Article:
4 Approaches to Make Studying Fun
It’s that time of year again when finals are looming large on the horizon. As you near the finish line you may find your motivation lagging. When the load of papers, projects and tests begins to feel like an insurmountable obstacle, try these suggested techniques for spicing up your study time and adding fresh zeal into learning.
Construct a Spacious Study Plan. If you wait until you feel “in the mood” to study, that moment may never come! You’ll end up feeling boxed in and pressured by the ticking clock. However, if you give yourself enough time to study—starting the review process weeks or even days ahead (instead of the night before)—you will actually allow yourself more flexibility in how the study time goes down. Fight the urge to procrastinate! This will only lead to stress and frustration. Instead, be intentional and plan out spaces of time dedicated to writing, project prep and study. If you plan far enough ahead, these won’t have to be long blocks of time—but set your guidelines and stick to them. Intersperse the heavy study times with lighter activities such as a social outing, an hour here and there for exercise or 15-minute increments of a hobby that brings refreshment.
Compete Against Yourself. I am of the opinion that you can make a game out of anything—even if you’re by yourself. So look for ways to turn your study time into a sport! Whether that means creating your own do-it-yourself tests and trying to beat your previous “score,” making your own illustrated “flashcards,” or using an app like Quizlet to test your knowledge on different subjects, there are tons of ways to build competition into your study time. Maybe your “game” is to time yourself for how long you can stay engaged with your notes before getting distracted. Keep track of your “record” for the longest stretch of concentration and reward yourself when you reach your desired goal for “length of focused study time.” If you study best with friends, consider making quizzes for each other or inventing your own interactive review game.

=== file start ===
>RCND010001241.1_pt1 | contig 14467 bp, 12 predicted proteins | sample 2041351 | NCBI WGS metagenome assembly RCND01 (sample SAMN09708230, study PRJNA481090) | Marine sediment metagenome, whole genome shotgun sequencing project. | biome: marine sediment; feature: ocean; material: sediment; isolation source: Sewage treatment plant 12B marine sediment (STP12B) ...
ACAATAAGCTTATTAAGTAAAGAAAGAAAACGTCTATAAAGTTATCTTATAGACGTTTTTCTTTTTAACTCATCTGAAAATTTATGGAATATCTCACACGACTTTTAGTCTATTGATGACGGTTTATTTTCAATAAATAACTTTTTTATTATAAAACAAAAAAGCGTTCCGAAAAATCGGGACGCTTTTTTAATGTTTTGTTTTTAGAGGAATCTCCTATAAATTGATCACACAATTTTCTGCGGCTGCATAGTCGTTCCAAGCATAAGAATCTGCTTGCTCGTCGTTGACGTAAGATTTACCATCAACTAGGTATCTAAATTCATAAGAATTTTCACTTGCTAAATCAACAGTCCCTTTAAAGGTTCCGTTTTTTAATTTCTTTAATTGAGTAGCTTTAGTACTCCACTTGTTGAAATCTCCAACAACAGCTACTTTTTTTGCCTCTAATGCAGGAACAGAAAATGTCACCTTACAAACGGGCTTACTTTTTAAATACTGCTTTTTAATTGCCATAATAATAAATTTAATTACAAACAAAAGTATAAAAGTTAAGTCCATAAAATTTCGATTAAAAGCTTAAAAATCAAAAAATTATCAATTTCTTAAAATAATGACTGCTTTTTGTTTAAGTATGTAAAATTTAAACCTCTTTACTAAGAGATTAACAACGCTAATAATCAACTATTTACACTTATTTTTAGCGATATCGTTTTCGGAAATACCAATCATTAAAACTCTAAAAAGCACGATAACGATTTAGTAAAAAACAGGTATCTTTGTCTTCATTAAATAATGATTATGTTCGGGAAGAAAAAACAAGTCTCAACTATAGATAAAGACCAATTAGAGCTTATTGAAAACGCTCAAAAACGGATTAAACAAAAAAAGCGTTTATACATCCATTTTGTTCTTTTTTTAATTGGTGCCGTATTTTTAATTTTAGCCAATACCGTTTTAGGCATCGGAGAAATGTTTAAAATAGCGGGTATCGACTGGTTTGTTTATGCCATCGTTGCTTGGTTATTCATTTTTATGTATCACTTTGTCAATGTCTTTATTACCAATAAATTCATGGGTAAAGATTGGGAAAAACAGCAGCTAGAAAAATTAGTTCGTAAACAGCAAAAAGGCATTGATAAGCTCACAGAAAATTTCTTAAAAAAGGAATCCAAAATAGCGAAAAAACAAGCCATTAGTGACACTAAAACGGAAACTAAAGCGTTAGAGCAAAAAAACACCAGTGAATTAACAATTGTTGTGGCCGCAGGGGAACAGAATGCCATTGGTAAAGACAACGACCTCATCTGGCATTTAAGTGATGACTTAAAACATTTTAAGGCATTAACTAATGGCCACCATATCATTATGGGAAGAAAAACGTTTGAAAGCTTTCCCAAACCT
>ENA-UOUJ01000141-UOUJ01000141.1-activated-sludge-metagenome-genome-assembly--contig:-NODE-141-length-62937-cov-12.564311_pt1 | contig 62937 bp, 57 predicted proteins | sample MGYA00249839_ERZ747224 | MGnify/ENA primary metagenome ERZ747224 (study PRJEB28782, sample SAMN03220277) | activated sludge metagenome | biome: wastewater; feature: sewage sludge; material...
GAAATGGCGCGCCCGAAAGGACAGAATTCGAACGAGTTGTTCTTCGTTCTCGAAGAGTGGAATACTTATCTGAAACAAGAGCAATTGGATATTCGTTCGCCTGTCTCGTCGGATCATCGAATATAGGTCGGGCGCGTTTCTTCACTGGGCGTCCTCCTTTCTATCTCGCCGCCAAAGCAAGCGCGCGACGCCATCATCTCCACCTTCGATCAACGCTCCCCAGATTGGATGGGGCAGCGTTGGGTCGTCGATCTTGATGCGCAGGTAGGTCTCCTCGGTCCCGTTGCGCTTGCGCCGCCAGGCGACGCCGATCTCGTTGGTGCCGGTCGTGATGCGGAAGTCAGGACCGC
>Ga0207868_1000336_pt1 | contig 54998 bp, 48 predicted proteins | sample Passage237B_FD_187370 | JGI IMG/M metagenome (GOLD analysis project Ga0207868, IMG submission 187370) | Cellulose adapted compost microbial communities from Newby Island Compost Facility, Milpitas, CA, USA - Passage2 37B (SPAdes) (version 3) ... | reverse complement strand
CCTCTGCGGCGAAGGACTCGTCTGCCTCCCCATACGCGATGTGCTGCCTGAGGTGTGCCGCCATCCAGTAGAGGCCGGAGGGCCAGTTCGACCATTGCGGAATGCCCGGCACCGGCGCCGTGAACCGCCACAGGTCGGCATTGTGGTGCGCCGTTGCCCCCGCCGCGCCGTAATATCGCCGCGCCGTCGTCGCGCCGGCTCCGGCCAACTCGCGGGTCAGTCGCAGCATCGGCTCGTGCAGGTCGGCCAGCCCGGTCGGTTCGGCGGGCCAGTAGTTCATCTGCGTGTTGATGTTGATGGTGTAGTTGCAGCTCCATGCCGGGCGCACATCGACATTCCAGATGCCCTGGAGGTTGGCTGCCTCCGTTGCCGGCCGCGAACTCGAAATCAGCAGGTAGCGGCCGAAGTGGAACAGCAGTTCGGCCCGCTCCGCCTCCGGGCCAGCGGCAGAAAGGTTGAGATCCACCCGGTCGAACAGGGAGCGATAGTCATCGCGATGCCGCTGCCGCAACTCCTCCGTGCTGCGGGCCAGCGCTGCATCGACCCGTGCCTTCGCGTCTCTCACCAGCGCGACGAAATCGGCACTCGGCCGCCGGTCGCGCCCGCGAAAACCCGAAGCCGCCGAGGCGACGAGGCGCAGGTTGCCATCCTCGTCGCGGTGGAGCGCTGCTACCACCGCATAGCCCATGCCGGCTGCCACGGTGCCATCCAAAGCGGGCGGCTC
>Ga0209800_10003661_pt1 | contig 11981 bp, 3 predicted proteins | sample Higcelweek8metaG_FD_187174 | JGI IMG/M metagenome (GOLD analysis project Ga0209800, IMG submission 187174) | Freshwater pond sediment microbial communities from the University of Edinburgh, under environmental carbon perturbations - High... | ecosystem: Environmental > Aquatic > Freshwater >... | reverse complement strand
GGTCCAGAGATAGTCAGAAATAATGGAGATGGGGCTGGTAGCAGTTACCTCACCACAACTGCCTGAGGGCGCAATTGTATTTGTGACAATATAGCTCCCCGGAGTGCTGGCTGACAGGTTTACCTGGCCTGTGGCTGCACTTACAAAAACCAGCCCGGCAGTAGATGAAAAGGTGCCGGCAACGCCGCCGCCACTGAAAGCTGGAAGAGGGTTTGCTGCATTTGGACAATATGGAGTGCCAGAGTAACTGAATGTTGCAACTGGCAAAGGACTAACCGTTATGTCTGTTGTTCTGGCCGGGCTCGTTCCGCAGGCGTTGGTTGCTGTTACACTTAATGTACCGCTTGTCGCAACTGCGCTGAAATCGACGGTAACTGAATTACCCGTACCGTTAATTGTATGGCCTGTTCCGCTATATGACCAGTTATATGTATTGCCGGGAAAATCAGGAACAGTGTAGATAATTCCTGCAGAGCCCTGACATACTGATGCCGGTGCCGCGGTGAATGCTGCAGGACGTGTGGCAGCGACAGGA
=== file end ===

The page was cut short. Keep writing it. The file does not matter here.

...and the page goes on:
Create an Element of Surprise. Here’s another “game” to mix things up: on small strips of paper, jot down your study tasks in small, bite-size pieces. For example, one strip might say “Study for Physiology test for 30 minutes.” Another might say, “Write outline for World History paper.” A third strip might say, “Insert graphs into final project for Economics” or “Review flashcards for Latin final.” You get the idea. When all your necessary goals are on paper, put your paper slips into a hat and draw them out one at a time, completing your work in whatever random order fate assigns. It will keep you guessing at what comes next. (Hint: to make the “game” a bit more exciting, add in some fun things like: “Take an ice cream break,” or “Jog around the block” just so you know you can look forward to some built-in downtime).
Craft a Reward System. Ideally, learning would be its own reward. Think about the end goal–like the career you’re pursuing, degree you’re achieving or. at the bare minimal, the relief you’ll enjoy when this class is over! However, when intrinsic motivation falls short, it’s ok to create a “reward system” based on factors that are a bit more extrinsic. For example—maybe a piece of chocolate for every hour of studying is just the reward needed to keep you zeroed in on your work. A longer-term reward might be watching an hour of Netflix when you finish your term paper. Or perhaps the “dangling carrot” you need is a tangible reward when the semester is finally complete—like splurging on a massage or attending a concert with friends. Try to make the size of the reward fit the difficulty of the task, and write down your goals and agreed upon “prizes” for when you achieve each one. Sometimes the hoops are more fun to jump through when there’s something waiting on the other side.